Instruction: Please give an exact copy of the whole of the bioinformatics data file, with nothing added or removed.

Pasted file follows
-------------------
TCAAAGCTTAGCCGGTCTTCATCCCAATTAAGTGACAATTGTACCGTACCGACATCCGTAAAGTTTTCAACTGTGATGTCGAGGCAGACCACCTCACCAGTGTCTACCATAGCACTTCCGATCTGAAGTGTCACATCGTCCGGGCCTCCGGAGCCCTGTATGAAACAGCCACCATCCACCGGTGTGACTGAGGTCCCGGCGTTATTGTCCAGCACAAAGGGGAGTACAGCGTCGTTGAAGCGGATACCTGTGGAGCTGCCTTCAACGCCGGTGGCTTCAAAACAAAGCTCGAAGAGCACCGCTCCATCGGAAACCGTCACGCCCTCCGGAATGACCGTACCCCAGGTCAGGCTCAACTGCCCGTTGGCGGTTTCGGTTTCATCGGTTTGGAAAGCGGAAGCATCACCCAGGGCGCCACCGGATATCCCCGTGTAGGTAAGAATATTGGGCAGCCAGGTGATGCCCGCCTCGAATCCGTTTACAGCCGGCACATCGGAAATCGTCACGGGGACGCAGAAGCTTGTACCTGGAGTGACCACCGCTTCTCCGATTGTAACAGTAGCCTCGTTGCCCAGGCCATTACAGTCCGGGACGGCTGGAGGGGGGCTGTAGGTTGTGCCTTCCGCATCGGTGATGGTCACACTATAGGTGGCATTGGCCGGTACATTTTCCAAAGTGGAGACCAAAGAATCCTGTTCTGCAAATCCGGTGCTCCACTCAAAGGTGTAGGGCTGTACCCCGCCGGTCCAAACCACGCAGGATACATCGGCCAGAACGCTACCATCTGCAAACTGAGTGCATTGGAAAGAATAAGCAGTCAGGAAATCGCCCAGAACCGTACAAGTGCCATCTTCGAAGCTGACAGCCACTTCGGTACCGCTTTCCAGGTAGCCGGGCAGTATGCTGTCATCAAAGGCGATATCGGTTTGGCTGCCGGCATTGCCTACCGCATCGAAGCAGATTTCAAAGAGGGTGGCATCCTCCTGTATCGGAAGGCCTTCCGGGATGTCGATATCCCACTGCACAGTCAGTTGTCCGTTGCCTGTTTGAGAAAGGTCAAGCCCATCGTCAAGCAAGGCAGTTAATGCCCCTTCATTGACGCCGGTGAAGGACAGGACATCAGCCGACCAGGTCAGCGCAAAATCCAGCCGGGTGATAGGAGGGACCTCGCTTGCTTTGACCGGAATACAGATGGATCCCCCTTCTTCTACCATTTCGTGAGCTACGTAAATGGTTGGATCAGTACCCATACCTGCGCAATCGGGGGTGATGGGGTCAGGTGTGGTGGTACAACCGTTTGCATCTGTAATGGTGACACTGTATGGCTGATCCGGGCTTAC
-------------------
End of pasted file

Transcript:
TCAAAGCTTAGCCGGTCTTCATCCCAATTAAGTGACAATTGTACCGTACCGACATCCGTAAAGTTTTCAACTGTGATGTCGAGGCAGACCACCTCACCAGTGTCTACCATAGCACTTCCGATCTGAAGTGTCACATCGTCCGGGCCTCCGGAGCCCTGTATGAAACAGCCACCATCCACCGGTGTGACTGAGGTCCCGGCGTTATTGTCCAGCACAAAGGGGAGTACAGCGTCGTTGAAGCGGATACCTGTGGAGCTGCCTTCAACGCCGGTGGCTTCAAAACAAAGCTCGAAGAGCACCGCTCCATCGGAAACCGTCACGCCCTCCGGAATGACCGTACCCCAGGTCAGGCTCAACTGCCCGTTGGCGGTTTCGGTTTCATCGGTTTGGAAAGCGGAAGCATCACCCAGGGCGCCACCGGATATCCCCGTGTAGGTAAGAATATTGGGCAGCCAGGTGATGCCCGCCTCGAATCCGTTTACAGCCGGCACATCGGAAATCGTCACGGGGACGCAGAAGCTTGTACCTGGAGTGACCACCGCTTCTCCGATTGTAACAGTAGCCTCGTTGCCCAGGCCATTACAGTCCGGGACGGCTGGAGGGGGGCTGTAGGTTGTGCCTTCCGCATCGGTGATGGTCACACTATAGGTGGCATTGGCCGGTACATTTTCCAAAGTGGAGACCAAAGAATCCTGTTCTGCAAATCCGGTGCTCCACTCAAAGGTGTAGGGCTGTACCCCGCCGGTCCAAACCACGCAGGATACATCGGCCAGAACGCTACCATCTGCAAACTGAGTGCATTGGAAAGAATAAGCAGTCAGGAAATCGCCCAGAACCGTACAAGTGCCATCTTCGAAGCTGACAGCCACTTCGGTACCGCTTTCCAGGTAGCCGGGCAGTATGCTGTCATCAAAGGCGATATCGGTTTGGCTGCCGGCATTGCCTACCGCATCGAAGCAGATTTCAAAGAGGGTGGCATCCTCCTGTATCGGAAGGCCTTCCGGGATGTCGATATCCCACTGCACAGTCAGTTGTCCGTTGCCTGTTTGAGAAAGGTCAAGCCCATCGTCAAGCAAGGCAGTTAATGCCCCTTCATTGACGCCGGTGAAGGACAGGACATCAGCCGACCAGGTCAGCGCAAAATCCAGCCGGGTGATAGGAGGGACCTCGCTTGCTTTGACCGGAATACAGATGGATCCCCCTTCTTCTACCATTTCGTGAGCTACGTAAATGGTTGGATCAGTACCCATACCTGCGCAATCGGGGGTGATGGGGTCAGGTGTGGTGGTACAACCGTTTGCATCTGTAATGGTGACACTGTATGGCTGATCCGGGCTTAC